Special journal issue on new approaches to treating HIV

Organisation: Position: Deadline Date: Location:

HIVAidsAlthough some 19.5m HIV-infected people are receiving antiretroviral treatment, a substantial treatment gap leaves many millions of people at risk of Aids-related diseases and, if unaware of their status, likely to infect others. A PLOS Medicine Special Issue: Advances in HIV Prevention, Treatment and Cure spotlights the issues and important research.

HIV infection continues to pose a critical risk to health in many countries. UNAIDS estimates that as of 2016 the total HIV-infected population was 36.7m, including 1.8m people newly infected that year. Although some 19.5m people are receiving antiretroviral treatment, a substantial treatment gap leaves many millions of people at risk of Aids-related diseases and, if unaware of their status, likely to infect others. Research is seeking new approaches to prevent, treat, and ultimately cure HIV infection.

The PLOS Medicine Special Issue: Advances in HIV Prevention, Treatment and Cure, edited by Dr Linda-Gail Bekker of the Desmond Tutu HIV Centre, University of Cape Town; Dr Steven Deeks of the University of California – San Francisco; and Dr Sharon Lewin of the Peter Doherty Institute of Infection and Immunity, University of Melbourne and Royal Melbourne Hospital, includes research papers and commissioned content contributed by leaders in the field.

Alongside research papers, the special issue includes commissioned content contributed by leaders in the field.

The call for content said: “HIV infection continues to pose a critical risk to health in many countries, with 2.1m people (including 150,000 children) estimated by UNAIDS to have been newly infected in 2015. Due to intensive efforts to diagnose and treat people with HIV, 18.2m people were receiving antiretroviral therapy according to the most recent estimates. However, given an estimated total HIV-infected population of 36.7m at the end of 2015, a substantial treatment gap leaves many millions of people at risk of Aids-related diseases and, if unaware of their status, likely to infect others.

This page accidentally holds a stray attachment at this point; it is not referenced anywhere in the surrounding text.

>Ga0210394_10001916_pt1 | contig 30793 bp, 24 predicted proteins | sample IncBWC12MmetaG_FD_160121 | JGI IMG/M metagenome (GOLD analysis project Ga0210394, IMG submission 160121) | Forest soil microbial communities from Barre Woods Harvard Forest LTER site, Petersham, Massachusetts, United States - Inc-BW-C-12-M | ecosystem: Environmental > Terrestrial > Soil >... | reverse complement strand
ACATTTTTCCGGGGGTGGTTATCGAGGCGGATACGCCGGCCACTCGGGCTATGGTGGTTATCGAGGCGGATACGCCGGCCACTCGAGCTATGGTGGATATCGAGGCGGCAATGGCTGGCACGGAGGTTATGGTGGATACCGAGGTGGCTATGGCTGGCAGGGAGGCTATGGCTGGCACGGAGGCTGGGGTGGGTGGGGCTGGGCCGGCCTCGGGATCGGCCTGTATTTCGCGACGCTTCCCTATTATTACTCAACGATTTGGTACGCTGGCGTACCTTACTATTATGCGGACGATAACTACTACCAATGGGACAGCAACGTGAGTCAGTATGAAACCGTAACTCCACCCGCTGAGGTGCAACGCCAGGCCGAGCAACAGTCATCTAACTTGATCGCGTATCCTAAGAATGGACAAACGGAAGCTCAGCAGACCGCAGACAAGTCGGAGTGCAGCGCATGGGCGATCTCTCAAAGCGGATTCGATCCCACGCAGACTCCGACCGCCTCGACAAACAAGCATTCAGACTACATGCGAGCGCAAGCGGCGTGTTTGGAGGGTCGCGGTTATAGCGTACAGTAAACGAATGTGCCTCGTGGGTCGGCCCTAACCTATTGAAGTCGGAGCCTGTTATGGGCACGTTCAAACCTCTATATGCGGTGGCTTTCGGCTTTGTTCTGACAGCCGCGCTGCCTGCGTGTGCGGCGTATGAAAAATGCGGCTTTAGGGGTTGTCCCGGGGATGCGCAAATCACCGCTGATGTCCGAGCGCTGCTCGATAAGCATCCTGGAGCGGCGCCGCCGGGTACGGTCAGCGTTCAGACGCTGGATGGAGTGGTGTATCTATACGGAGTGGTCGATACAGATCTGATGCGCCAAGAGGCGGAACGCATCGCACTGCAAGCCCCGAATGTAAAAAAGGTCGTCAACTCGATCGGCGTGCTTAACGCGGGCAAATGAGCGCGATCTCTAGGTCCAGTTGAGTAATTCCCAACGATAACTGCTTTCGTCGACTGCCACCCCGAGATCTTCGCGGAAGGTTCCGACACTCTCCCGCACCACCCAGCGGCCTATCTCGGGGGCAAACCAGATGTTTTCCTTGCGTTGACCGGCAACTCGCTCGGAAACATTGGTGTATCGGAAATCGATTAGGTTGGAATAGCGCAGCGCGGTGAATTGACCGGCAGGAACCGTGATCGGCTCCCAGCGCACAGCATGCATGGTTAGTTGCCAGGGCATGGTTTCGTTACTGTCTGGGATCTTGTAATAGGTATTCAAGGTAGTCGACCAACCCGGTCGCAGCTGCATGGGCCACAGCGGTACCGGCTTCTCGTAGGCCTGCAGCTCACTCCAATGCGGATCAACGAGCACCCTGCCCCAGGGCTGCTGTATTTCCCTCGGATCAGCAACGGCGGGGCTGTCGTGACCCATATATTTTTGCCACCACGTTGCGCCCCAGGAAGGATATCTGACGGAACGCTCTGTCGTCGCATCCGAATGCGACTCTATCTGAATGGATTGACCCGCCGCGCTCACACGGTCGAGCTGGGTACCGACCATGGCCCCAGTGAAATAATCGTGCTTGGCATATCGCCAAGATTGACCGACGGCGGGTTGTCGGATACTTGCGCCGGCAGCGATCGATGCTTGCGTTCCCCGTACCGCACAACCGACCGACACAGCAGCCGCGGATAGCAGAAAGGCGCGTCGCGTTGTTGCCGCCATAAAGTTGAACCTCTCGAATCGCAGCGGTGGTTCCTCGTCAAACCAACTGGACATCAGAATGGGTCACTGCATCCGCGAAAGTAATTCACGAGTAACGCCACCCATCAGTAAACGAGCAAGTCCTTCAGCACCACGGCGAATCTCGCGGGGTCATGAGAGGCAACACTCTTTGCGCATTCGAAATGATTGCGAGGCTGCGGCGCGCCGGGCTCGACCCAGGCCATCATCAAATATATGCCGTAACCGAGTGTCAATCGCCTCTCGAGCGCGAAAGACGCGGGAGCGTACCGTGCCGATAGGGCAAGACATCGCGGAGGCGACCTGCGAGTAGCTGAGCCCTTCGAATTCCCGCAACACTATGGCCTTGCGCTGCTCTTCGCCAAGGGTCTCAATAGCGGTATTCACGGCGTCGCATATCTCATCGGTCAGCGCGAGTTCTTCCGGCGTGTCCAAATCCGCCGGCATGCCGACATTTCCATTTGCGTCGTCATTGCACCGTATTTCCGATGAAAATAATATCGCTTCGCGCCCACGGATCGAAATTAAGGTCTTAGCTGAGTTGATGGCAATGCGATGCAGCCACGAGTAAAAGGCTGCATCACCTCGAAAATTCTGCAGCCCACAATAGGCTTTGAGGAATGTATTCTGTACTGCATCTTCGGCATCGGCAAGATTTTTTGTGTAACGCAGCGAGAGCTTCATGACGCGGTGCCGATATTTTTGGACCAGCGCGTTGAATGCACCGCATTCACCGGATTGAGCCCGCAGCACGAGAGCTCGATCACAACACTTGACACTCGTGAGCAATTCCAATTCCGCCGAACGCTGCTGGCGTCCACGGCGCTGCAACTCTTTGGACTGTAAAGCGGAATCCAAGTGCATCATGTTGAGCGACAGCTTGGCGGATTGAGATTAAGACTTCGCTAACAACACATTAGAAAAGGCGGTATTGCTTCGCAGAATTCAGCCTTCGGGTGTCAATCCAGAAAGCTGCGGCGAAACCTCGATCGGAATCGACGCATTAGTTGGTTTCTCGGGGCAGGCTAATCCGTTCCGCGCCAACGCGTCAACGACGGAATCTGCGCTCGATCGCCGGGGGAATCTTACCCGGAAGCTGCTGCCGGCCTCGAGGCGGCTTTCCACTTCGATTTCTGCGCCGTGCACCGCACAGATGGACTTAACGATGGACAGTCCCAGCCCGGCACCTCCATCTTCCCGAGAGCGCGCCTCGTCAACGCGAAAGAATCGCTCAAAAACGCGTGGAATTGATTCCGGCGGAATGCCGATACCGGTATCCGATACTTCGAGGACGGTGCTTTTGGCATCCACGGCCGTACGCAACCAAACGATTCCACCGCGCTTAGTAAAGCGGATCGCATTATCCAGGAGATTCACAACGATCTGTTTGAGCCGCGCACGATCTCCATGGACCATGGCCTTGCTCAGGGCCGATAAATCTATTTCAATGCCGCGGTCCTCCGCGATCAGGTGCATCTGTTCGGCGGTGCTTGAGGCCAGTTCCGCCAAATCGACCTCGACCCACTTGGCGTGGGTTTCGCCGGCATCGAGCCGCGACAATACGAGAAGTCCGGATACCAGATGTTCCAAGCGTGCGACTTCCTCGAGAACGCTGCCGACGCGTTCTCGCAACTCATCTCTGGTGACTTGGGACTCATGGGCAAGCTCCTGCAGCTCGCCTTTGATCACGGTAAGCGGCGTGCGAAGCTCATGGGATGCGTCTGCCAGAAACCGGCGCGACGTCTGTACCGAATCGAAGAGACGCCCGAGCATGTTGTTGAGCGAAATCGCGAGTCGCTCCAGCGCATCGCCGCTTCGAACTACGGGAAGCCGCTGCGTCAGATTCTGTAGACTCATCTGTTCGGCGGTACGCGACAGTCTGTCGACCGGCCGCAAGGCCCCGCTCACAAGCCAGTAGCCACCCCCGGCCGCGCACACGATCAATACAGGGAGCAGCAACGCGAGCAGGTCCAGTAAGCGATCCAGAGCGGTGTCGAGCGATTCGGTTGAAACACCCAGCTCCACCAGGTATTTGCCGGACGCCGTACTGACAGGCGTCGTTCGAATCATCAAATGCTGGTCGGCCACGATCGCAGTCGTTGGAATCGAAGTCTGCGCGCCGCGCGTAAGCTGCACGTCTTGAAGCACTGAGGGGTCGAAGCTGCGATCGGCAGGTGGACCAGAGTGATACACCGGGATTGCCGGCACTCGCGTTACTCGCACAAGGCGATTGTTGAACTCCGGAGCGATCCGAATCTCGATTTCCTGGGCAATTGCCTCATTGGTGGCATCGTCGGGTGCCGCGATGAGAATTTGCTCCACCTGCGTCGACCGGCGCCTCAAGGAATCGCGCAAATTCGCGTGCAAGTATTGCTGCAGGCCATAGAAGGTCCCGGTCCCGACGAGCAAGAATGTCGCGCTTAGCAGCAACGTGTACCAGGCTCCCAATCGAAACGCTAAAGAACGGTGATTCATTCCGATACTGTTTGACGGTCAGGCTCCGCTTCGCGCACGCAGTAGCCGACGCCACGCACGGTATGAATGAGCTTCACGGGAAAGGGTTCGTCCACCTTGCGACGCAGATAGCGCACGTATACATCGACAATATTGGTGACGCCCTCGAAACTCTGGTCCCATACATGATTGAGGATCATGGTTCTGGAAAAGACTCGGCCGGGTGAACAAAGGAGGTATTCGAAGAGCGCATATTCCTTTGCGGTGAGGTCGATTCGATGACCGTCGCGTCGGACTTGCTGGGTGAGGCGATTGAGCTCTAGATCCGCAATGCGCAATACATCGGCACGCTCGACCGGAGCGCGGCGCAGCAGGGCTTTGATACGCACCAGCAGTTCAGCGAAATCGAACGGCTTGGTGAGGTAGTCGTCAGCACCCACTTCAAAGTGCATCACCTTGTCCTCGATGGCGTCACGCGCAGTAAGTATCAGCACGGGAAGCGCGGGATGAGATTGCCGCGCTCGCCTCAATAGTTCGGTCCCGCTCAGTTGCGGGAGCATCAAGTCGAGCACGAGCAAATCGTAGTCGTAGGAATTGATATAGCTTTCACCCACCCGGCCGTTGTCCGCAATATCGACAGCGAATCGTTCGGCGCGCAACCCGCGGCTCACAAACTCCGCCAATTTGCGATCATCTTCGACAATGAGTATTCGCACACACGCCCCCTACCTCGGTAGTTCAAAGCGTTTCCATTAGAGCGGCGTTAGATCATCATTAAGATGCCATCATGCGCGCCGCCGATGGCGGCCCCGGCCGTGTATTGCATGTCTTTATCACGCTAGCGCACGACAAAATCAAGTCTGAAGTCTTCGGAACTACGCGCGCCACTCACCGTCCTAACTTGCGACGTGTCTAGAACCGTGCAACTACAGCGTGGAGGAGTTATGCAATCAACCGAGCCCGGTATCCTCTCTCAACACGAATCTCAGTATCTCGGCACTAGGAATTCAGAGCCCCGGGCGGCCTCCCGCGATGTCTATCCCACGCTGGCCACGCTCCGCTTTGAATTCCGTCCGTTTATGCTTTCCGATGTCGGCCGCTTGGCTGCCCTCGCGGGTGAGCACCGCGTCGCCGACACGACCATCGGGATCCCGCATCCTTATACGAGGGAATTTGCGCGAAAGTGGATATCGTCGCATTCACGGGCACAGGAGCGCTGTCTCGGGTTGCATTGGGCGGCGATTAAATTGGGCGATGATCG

“Ambitious global targets propose that, by 2020, 90% of people infected with HIV should know their status, with 90% of people diagnosed with HIV infection to be receiving antiretroviral treatment and 90% of people receiving treatment to have viral suppression. In addition to research seeking to meet and evaluate progress towards these targets, we encourage submission of studies aimed at the development of new and improved antiretroviral treatments, which will be important contributors to closing the treatment gap.

“Although proven approaches to prevention of HIV infection are available, including condom use, pre-exposure prophylaxis and male circumcision, high-quality implementation research is needed to inform the design of effective interventions and programmes that are tailored to key populations or settings, and such studies will be included in the issue. Because there are large populations at risk of HIV infection in low- and middle-income countries, development of an effective vaccine against HIV is a key area of research: for the special issue, we will welcome reports of translational and clinical studies aiming to evaluate new and existing vaccination strategies.